Editorial, June 8, 2018
Amy Schumer Proves It
CAN Support Top Acts.
Study Should Underscore That
Amy Schumer’s almost-instantaneous sellout performance Tuesday, May 29, at Oneonta’s Foothills Performance Arts Center proves it: There is a demand for top-rated entertainment in Otsego County.
The remaining question: What’s the price point?
As Schumer proved, $20 – a true bargain – is fine. So is probably $30. Maybe $40. Certainly, at $50 a seat there will probably be some audience erosion, but how much?
At $20, Foothills grossed an estimated $14,000. At $40, it would have been $28,000, not a bad gate, plus bar sales.
It was quite a story. Foothills Manager Bill Youngs looked up from his desk the Friday afternoon before and there was Amy Schumer herself, one of the nation’s top comics (and a niece of our U.S. senator, Chuck Schumer.)
Having recently moved to the area, she wanted to do a benefit in four days, to test out the material in her upcoming “Amy Schumer And Friends” national tour.
Youngs and his office manager, Geoff Doyle, rose to the occasion, setting up an online ticket office in short order and getting the word out over social media. Overnight, the 650 tickets were sold. (Well done, guys!)
The line that evening extended up South Market Street almost to Main, an unprecedented sight in the City of the Hills. Since Gordon Lightfoot reopened Foothills in 2010 to great excitement, there’s been only one other sellout.
Now, no doubt, Youngs and his board members are sharpening their pencils and looking at their performance list to see how Amy’s hit evening might be duplicated, and triplicated, and quadruplicated … and so on.
Still, the whole question of what Greater Oneonta, and that includes Cooperstown, can afford in the way of entertainment is still up in the air, despite notable successes in the market. Another example: retiring Catskill Symphony Orchestra maestro packed SUNY Oneonta’s Dewar Arena April 28 for his final concert.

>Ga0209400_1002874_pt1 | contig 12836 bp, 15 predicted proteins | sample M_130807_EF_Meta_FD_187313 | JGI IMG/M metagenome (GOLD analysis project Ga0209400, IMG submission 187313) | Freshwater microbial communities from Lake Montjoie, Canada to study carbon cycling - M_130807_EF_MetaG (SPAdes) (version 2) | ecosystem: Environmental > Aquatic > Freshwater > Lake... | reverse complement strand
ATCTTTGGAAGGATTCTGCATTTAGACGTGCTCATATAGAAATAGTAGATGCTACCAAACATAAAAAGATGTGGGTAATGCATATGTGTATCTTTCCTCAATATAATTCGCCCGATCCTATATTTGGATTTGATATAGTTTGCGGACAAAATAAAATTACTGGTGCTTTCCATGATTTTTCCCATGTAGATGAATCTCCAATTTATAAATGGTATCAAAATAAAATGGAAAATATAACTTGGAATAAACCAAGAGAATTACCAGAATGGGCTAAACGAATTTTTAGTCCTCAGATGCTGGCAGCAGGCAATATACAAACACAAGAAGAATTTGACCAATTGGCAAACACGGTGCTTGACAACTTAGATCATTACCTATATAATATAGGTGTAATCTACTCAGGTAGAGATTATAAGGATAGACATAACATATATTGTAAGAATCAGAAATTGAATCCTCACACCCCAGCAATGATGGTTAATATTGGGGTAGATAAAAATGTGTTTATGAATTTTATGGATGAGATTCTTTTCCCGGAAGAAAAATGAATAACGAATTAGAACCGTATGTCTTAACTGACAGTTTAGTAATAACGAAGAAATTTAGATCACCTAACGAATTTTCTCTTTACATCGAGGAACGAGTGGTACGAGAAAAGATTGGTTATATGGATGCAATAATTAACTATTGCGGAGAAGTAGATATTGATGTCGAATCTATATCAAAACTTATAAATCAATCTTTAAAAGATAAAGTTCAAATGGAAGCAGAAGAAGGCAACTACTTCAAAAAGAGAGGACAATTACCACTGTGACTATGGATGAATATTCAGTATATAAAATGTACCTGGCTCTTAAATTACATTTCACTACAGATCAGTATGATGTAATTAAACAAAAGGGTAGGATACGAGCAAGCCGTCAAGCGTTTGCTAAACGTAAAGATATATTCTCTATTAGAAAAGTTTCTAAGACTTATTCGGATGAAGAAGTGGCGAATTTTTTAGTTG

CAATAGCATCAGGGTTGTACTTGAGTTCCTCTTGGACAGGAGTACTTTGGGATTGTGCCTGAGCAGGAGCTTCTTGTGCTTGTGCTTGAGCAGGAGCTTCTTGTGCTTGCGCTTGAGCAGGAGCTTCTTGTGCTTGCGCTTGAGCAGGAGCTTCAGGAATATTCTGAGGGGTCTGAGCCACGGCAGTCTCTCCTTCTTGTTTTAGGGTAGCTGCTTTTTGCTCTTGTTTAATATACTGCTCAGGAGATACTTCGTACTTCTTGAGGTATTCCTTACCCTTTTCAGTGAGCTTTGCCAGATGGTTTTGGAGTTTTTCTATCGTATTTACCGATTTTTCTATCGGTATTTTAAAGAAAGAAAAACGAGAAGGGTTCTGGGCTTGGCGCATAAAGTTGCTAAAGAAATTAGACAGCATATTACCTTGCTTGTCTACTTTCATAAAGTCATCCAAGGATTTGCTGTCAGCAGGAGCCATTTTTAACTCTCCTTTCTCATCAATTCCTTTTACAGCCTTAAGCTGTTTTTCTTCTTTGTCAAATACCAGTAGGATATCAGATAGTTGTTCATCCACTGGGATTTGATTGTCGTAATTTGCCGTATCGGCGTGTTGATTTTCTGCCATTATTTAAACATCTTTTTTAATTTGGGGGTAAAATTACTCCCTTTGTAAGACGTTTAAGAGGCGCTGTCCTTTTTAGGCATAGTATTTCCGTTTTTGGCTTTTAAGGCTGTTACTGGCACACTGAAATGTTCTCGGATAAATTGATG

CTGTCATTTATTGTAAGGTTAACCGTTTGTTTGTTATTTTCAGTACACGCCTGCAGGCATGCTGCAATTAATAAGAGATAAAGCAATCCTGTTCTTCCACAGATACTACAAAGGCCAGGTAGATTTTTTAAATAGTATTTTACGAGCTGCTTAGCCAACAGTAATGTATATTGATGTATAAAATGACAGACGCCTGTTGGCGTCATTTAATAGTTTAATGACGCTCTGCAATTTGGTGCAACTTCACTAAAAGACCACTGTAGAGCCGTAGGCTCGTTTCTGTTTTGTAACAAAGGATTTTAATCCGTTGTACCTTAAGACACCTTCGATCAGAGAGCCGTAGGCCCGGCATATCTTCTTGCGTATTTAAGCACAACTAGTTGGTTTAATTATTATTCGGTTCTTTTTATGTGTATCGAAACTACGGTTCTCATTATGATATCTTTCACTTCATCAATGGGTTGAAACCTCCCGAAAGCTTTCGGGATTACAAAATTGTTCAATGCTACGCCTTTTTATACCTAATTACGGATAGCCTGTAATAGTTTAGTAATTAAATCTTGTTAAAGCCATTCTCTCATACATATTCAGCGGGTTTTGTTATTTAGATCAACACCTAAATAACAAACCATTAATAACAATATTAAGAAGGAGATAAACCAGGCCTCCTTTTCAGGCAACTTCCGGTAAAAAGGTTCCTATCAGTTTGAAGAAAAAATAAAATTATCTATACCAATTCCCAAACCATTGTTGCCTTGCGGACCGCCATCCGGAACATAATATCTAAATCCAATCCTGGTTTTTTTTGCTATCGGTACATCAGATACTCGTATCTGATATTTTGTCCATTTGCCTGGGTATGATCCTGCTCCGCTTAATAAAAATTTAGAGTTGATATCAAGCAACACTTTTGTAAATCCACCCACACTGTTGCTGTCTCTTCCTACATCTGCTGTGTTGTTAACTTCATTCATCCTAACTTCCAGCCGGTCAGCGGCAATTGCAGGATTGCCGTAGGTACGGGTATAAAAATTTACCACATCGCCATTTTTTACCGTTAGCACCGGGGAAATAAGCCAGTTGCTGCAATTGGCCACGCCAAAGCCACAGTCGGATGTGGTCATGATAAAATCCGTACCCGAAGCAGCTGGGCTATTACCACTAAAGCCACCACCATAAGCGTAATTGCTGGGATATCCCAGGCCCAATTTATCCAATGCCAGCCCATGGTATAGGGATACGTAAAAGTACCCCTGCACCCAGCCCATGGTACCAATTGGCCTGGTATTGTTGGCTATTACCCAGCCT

That question mark looms lately in the mind of anyone who may walk past the historic Oneonta Theater, and to see its front doors plywooded over despite the best efforts of its owner, Tom Cormier, over a decade.
Happily, Mayor Gary Herzig can report, FOTOT – the Friends of the Oneonta Theater – in collaboration with the Greater Oneonta Historical Society, has been awarded $60,000 from the city’s Downtown Redevelopment Fund to answer that question.
FOTOT/GOHS has contracted with New York City’s Webb Associates, the foremost arts-center consulting firm in the country, to finally conduct a market survey to determine how much entertainment Greater Oneonta can afford, and what type.
Foothills declined to participate in seeking the city grant, but Mayor Herzig says it’s now agreed to provide consultant Duncan Webb whatever information he may need to come up with a sound conclusion on the arts scene as a whole.
“That’s important,” said Herzig, “because you can’t talk about restoring the Oneonta Theater without talking about Foothills. They have to work together. They have to have a defined market niche. We’re not looking to build up one at the expense of the other.”
Webb is expected to start work in early July – very exciting, particularly since City Hall, leveraging $10 million from the Cuomo Administration in Downtown Revitalization Initiative (DRI) funding, now has the money to act on Webb’s best recommendation.
“That’s exactly what we need to know,” Herzig said. And right now, we don’t.
According to Herzig, in addition to a market survey, the $60,000 will be used to determine what it will cost to renovate the historic theater back to its original glory. (Cormier put a new roof on it, so – fingers crossed – damage won’t be structural.)
“The outcome of this study may be there’s not enough support in Onoenta. Or the engineering study may say it just costs too much,” Herzig continued. “FOTOT understands this could be the outcome.” But at least everyone will have given it “their best shot.”
The mayor – and all arts fans, who enjoy Foothills today and enjoyed the Oneonta Theater, even under its latest struggling incarnation under Cormier – have to hope both very different facilities can finally thrive, particularly with the 2008 recession fading and a sense that better times are arriving.
As a good omen, Herzig points to Catskills Hospice contracting with ZZ Top, the beard-toting, guitar-driving band that’s been packing houses for almost a half-century now, to perform at its annual fundraising concert Saturday, Aug. 25, at the Sixth Ward Athletic Club field.
Tickets, he pointed out, will be as much as $250, and it’s sure to be a sellout.
It’s a benefit concert, sure. But a sellout would again show the draw of top quality, as Gordon Lightfoot and Judy Collins and Loretta Lynn did almost a decade ago now.
In the baseball region, let’s say with some confidence: If we book it, they will come. It being quality, which entertainment fans will certainly appreciate and, we can hopefully anticipate, support.